All land is sacred. Forest and river, mountain and desert, city and suburb; all are part of the interconnected web of Life in which we live, move, and have our being. In the Industrial Era, humanity has forgotten the land and our connections to it. Modern Paganism is in large part a remembering of those sacred connections.
But we also recognize that some places are especially sacred. Some are places of great natural beauty and power, while others are places that have been sacralized by human activity. Today is Memorial Day in the United States, and we intuitively recognize that places like battlefields and cemeteries have been hallowed by great human struggles and our remembrance of them.
Last week I visited Donner Memorial State Park in the Sierra Nevada mountains of California. In the winter of 1846-47 it was the site of a memorable and tragic episode of human activity.
In April of 1846 the Donner party left Illinois for California in ox-drawn wagons. Following the advice of a guidebook written by someone who had never traveled the route, they attempted to take a shortcut that ended up costing them both time and supplies. They tried to cross the mountains in late October, but snow was already on the ground, and after three failed attempts they made camp at what is now Donner Lake to wait for spring. Supplies ran low, hunting and fishing attempts were unsuccessful, and members of the party began to die of starvation, cold, and disease. The living ate the dead in order to survive. Four separate rescue attempts were made between February and April. 90 people were in the Donner party – 48 lived and 42 died.
Today Donner Lake is a very nice recreational area. We saw numerous birds, squirrels, and chipmunks, and the constant mountain warnings to keep food away from bears. A new visitor’s center will open in a few weeks. There are markers where some of the cabins stood, and there is a monument “dedicated to all the pioneers who came overland to California.”
As I try to do whenever I visit a new place, I poured an offering of water to the spirits of the place, and I listened to what they had to say. I heard two voices (no, my non-theistic friends, not audible voices). My first impulse is to say that one was the voice of the local land spirits and the other was the voice of the emigrants who died there. But I don’t think it’s that simple, or that simplistic.
The first was a hard voice. It spoke of thin air – Donner Lake sits at 5914 feet, while Donner Pass is at 7057 feet. It spoke of steep, rocky terrain where there is no path. It spoke of winters that can last for eight months, and of snow measured in feet, not inches. Even with modern road construction and snow removal equipment, Interstate 80 is occasionally closed due to blizzards.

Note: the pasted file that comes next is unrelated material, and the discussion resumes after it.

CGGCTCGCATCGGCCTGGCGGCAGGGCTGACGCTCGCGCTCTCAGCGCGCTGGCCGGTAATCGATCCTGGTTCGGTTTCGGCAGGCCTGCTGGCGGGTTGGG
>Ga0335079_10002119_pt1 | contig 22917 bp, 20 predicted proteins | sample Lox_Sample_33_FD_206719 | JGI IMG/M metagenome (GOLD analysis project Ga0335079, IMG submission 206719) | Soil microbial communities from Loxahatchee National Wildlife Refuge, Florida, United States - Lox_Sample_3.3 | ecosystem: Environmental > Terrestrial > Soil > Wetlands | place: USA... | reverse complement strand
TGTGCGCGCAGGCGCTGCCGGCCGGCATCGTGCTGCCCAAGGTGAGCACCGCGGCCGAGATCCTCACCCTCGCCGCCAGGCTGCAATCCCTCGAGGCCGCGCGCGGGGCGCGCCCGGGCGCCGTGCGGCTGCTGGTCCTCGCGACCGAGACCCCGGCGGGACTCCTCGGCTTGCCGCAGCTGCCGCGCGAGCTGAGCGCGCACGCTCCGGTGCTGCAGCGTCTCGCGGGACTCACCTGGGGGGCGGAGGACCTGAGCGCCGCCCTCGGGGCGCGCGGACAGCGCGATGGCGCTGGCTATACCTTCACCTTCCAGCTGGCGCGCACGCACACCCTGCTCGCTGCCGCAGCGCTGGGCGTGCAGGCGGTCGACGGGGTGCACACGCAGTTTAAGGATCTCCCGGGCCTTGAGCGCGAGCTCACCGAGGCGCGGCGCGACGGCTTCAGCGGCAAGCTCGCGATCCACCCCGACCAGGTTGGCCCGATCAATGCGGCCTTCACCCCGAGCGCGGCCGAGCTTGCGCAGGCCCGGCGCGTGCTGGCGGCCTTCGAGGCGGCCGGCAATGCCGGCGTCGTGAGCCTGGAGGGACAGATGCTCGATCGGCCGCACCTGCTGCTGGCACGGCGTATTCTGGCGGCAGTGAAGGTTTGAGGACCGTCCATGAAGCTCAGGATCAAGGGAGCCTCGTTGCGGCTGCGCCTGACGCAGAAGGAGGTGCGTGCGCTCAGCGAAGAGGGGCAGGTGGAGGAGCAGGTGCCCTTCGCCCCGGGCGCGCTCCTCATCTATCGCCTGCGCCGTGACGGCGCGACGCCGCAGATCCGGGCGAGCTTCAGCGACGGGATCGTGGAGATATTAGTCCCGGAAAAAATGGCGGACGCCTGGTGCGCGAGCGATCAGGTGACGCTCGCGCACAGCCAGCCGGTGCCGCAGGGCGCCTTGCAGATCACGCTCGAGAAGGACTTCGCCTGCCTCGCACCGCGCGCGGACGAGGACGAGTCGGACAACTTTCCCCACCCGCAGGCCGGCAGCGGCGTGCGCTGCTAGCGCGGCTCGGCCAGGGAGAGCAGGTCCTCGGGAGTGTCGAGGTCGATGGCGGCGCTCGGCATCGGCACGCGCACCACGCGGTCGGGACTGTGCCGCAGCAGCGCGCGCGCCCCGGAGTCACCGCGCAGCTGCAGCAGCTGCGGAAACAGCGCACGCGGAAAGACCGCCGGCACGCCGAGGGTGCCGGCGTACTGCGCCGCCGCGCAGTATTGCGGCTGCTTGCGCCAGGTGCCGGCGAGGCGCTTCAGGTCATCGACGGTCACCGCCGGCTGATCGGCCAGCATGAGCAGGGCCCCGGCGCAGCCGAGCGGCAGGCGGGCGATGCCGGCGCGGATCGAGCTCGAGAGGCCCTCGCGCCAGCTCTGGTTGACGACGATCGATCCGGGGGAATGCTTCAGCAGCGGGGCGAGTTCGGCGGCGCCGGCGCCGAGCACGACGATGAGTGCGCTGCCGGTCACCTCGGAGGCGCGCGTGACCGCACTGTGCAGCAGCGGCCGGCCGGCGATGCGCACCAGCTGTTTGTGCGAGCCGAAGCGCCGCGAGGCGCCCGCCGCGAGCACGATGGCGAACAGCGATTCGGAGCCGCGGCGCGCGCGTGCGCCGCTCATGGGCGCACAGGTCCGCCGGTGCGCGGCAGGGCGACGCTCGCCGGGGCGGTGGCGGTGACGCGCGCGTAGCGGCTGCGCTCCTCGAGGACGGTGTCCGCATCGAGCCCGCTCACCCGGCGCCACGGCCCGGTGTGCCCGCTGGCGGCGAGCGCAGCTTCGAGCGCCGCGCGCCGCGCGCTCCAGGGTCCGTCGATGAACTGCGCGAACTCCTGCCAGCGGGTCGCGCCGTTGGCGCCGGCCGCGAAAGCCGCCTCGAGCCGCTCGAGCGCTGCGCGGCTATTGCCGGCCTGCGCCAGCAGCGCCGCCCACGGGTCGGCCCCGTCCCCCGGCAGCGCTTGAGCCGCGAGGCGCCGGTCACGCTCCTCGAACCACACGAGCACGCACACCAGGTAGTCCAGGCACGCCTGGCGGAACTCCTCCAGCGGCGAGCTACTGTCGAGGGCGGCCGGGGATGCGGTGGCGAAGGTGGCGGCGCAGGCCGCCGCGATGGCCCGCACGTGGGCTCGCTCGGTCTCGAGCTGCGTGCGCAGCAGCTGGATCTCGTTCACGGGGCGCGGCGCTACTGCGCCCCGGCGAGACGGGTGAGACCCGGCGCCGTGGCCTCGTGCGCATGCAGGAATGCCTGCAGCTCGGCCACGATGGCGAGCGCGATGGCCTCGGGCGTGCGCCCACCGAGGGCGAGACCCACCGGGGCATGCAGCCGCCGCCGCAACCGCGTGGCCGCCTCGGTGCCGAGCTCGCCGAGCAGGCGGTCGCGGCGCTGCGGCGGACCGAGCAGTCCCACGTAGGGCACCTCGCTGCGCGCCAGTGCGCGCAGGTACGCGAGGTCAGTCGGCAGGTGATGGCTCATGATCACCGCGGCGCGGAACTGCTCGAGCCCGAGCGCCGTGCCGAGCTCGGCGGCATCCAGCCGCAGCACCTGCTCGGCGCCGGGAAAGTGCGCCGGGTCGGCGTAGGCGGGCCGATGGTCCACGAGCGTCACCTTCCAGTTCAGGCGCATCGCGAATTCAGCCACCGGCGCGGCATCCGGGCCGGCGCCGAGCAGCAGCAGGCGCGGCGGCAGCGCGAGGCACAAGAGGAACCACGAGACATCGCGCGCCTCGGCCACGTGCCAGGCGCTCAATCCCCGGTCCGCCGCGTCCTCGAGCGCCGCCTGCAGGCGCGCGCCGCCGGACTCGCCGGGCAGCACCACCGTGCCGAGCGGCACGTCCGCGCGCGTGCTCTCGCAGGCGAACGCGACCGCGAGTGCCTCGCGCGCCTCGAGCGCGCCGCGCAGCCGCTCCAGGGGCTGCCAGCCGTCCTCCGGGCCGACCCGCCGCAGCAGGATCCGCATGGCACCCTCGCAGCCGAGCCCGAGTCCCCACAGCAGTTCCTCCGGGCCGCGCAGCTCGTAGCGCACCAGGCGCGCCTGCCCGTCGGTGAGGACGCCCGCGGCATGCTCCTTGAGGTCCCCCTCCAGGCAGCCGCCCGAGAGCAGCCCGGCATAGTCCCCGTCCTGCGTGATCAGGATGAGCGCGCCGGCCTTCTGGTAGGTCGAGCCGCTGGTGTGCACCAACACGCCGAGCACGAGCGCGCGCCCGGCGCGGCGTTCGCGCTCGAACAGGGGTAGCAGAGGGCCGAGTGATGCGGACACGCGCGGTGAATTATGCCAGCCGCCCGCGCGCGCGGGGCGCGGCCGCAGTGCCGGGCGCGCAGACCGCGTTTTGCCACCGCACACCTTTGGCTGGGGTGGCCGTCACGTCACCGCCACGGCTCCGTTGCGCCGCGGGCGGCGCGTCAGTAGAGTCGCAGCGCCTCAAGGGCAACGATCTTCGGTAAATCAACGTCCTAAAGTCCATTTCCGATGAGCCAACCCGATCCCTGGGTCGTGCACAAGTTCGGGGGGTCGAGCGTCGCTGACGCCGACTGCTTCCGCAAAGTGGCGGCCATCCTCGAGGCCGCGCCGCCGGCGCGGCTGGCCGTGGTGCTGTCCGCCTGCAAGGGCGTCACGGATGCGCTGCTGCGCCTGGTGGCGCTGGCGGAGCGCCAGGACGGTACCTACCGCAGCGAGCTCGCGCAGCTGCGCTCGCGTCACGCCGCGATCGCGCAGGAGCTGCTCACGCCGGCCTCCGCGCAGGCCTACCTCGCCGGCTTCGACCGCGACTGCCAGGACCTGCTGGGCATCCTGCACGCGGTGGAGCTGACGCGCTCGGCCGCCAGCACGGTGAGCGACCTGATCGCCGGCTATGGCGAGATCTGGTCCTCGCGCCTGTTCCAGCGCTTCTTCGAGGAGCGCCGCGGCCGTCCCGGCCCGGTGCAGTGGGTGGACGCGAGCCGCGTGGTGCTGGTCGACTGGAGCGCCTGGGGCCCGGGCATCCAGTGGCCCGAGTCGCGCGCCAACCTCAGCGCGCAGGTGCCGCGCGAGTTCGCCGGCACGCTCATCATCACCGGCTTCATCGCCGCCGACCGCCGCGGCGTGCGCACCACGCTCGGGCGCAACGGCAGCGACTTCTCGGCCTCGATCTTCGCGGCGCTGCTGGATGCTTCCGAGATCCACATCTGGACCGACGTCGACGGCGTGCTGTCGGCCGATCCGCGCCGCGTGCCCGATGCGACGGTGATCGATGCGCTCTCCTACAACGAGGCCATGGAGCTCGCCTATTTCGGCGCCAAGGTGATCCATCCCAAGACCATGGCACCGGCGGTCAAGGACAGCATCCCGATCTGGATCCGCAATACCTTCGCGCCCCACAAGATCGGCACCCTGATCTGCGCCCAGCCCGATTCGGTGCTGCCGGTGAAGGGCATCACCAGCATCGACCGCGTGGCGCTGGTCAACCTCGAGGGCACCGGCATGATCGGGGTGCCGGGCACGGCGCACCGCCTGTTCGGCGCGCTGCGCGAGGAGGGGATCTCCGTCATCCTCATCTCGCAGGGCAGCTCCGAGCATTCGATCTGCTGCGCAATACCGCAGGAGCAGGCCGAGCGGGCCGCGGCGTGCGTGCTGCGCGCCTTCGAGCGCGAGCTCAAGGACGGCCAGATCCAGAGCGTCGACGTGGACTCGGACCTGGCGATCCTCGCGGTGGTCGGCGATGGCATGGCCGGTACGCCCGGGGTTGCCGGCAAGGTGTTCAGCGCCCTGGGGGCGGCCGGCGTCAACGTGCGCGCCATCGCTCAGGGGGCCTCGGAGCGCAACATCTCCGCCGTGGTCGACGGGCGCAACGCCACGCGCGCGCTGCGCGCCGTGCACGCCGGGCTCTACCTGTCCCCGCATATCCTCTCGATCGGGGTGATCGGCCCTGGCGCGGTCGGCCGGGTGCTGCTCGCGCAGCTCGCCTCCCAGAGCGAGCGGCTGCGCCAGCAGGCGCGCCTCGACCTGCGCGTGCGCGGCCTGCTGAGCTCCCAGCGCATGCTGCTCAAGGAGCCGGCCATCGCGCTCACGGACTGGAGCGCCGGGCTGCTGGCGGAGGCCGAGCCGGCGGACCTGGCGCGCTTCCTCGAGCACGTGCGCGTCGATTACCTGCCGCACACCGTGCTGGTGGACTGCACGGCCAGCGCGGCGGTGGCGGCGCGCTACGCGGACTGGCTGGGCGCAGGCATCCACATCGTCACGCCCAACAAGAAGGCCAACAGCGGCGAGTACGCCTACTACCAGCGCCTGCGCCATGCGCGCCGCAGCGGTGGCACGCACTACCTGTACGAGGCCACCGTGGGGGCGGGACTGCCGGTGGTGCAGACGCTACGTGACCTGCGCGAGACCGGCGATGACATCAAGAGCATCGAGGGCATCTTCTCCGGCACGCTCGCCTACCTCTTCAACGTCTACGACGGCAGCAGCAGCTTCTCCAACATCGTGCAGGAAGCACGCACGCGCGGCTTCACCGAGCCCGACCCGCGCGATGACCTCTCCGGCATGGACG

It spoke of lying promoters and ill-prepared leaders.
It spoke of dishonest dealings with the Washoe people, who lived in the area long before white settlers arrived.
The second voice was softer, but every bit as strong as the first. It spoke of a burning desire for a better life. It spoke of the willingness to take risks, to labor constantly, and to endure great hardships. It spoke of the commitment to do what must be done, whatever that may be.
It spoke of unquenchable determination.
My response to these voices was one word: respect. Respect for the power of Nature that is beautiful and terrible, life-giving and life-taking. Respect for the power of the human spirit that will not be denied, no matter the odds.
When I began thinking about my experience at the Donner Pass, I understood those two voices had one source. The same natural forces that produced mountains, blizzards, and bears also produced us. The mountain endures – so do humans. The blizzard moves where it will – so do humans. The bear takes what it needs – so do humans.
We have forgotten our place in Nature. We treat Nature as something other, something to be conquered and exploited, never remembering that like the Donner Party, our ill-informed actions have very real consequences. Unlike the Donner Party, though, our consequences will neither come with the first snow nor be gone in spring.
But we will survive, and eventually we will thrive.
There are no more Californias. There is no land of plenty on the other side of a mountain range ready to be claimed. There is only here, and now, and us.
And the human spirit that will not be denied, no matter the odds.